Daodejing Chapter 63: act with effortless action

Richard Brown
2 min readSep 19, 2023

Act with effortless action.
Manage without interfering.
Taste without tasting.
Treat the great as small
And the many as few.
Repay injury with inner power.
Tackle the difficult when it is easy.
Tackle the great when it is small.
All difficult tasks in the world,
Begin with the easy.
All great tasks in the world,
Begin with the small.
The sage never strives to be great.
So, he accomplishes greatness.
A promise made lightly
Should not be trusted.
Things considered easy
Often turn out to be difficult.
The sage treats everything as difficult.
So, he never encounters any difficulties.

「為無為,事無事,味無味。大小多少,報怨以德。圖難於其易,圖大於其細。天下難事,必作於易。天下大事,必作於細。是以聖人終不為大,故能成其大。夫輕諾必寡信,多易必多難;是以聖人猶難之,故終無難矣!」

The most effective way of managing a major project is to break it down into small and simple steps that can be easily accomplished while making sure that they are fully aligned with its ultimate objective.

Successfully accomplishing the project not only requires careful planning but also a clear and realistic understanding of the complexity of each and every step and the resources, time, and personnel needed to complete it. Failure to take all these factors into account will inevitably lead to unexpected problems further down the line.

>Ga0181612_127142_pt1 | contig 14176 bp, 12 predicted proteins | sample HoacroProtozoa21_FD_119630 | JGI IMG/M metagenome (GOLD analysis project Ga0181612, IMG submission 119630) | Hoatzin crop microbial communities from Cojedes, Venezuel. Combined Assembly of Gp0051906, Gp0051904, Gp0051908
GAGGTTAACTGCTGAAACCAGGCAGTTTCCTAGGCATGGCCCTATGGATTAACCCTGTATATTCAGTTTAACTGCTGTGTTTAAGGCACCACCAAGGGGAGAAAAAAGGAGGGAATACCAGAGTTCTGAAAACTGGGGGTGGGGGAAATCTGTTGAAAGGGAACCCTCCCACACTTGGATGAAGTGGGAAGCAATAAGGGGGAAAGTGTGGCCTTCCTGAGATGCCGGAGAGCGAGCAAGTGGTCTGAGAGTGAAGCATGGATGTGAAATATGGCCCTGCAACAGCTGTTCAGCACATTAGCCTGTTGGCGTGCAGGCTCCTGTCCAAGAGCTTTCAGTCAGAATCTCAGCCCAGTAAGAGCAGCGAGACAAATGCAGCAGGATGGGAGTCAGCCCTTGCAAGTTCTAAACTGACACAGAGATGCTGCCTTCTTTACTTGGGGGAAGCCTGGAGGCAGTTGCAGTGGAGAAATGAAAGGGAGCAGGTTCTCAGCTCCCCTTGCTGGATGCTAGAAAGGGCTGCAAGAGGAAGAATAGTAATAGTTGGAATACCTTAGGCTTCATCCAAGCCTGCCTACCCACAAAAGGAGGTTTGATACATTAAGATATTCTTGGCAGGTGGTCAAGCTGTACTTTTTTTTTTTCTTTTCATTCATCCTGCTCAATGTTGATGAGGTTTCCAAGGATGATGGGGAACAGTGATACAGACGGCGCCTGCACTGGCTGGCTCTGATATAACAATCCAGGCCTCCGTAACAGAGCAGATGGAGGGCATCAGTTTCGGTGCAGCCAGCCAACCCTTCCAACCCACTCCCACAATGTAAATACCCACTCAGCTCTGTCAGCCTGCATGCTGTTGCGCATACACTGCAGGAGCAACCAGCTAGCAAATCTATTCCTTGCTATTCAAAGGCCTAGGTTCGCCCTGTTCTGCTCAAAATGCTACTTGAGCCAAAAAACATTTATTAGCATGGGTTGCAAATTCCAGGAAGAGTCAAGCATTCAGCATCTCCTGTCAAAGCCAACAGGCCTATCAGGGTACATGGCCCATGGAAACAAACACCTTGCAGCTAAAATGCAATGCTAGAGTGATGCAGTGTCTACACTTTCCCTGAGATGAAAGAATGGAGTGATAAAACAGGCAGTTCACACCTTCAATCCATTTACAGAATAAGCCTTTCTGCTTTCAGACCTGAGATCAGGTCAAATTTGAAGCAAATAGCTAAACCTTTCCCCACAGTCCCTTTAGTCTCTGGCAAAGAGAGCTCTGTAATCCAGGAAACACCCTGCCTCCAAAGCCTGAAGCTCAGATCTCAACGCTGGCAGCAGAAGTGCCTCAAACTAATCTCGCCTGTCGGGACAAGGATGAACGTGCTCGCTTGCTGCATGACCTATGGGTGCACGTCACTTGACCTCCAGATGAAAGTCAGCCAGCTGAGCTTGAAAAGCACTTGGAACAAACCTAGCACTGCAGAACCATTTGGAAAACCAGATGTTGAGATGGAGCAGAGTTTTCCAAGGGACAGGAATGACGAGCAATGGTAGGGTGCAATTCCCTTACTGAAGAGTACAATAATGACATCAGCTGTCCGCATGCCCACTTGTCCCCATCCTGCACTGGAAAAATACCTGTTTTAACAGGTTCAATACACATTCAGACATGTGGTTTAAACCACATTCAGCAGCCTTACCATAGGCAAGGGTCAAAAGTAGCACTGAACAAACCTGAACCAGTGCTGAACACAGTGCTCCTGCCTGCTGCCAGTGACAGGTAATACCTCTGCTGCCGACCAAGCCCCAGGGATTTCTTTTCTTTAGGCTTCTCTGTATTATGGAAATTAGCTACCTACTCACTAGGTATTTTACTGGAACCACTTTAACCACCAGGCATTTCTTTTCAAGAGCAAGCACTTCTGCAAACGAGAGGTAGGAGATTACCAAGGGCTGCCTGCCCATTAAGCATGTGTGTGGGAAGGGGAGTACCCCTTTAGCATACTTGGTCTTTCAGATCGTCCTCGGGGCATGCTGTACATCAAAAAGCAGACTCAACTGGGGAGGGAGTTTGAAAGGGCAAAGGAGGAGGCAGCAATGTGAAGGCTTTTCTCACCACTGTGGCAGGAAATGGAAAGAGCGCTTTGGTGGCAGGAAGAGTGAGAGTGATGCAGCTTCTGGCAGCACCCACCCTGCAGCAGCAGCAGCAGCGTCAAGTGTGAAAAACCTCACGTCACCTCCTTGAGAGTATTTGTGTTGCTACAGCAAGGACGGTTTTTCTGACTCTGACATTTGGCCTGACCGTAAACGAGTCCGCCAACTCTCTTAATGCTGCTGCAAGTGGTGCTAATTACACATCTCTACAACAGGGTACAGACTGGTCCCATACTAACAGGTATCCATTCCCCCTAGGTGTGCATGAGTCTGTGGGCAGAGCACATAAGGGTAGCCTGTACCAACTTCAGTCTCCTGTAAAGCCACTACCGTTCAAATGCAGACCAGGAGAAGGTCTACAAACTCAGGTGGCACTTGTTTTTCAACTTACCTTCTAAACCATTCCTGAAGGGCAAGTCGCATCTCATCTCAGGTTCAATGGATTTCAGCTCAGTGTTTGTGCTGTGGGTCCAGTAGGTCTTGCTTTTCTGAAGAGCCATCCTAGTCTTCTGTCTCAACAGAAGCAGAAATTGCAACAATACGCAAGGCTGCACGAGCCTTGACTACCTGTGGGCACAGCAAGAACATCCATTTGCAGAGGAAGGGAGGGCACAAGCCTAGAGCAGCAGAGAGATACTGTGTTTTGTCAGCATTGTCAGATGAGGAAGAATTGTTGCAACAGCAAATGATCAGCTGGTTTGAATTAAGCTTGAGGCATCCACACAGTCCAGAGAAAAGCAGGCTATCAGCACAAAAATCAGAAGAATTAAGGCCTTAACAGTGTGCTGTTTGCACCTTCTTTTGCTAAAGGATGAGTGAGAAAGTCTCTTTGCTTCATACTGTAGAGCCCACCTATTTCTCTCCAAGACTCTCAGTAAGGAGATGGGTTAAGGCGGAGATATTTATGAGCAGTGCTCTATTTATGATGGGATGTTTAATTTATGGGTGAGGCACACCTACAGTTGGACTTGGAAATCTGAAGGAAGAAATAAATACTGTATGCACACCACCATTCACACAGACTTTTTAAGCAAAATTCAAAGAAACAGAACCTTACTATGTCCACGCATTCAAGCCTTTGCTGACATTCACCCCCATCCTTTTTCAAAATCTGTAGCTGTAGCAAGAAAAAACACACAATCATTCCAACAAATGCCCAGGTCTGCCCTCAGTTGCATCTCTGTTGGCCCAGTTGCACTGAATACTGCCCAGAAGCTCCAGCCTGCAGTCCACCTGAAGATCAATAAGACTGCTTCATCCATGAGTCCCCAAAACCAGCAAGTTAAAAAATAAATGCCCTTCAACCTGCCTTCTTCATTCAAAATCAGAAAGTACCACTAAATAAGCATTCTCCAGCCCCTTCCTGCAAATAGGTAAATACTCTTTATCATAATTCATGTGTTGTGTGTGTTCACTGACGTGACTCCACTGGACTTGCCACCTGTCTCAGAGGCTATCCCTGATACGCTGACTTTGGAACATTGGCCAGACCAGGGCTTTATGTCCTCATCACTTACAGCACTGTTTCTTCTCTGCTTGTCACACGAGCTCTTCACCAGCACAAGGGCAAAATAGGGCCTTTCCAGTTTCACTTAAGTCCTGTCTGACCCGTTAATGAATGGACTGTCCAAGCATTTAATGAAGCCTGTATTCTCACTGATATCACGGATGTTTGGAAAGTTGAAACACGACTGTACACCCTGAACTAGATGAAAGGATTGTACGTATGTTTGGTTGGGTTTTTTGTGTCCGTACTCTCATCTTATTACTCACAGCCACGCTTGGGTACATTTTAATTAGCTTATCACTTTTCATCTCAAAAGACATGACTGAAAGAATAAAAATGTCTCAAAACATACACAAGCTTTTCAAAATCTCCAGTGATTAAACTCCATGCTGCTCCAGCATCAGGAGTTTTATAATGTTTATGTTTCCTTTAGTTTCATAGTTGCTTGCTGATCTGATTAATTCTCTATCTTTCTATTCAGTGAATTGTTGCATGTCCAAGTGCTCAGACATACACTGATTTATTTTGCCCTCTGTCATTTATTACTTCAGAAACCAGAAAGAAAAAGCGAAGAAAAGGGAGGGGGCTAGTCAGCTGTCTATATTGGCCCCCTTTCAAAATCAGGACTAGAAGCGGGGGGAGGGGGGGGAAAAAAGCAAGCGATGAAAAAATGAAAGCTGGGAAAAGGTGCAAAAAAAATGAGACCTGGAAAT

Notes
1.) Chapter 63 provides the most cogent description of the concept of wuwei (無為), often translated as effortless action, non-action, or non-doing, in the Daodejing. As the chapter illustrates, wuwei does not mean doing absolutely nothing at all. It entails becoming so immersed in the natural flow of the world that you can identify potential problems and challenges in time to resolve them before they get out of control. By practicing wuwei, you can navigate life’s complexities with minimum drama and maximum effectiveness.

2.) I took this image at Longhu (Dragon Tiger) Mountain, a famous Daoist site about ten miles south of Yingtan in Jiangxi Province. A great place to visit!

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Richard Brown

I live in Taiwan and am interested in exploring what ancient Chinese philosophy can tell us about technology and the rise of modern China.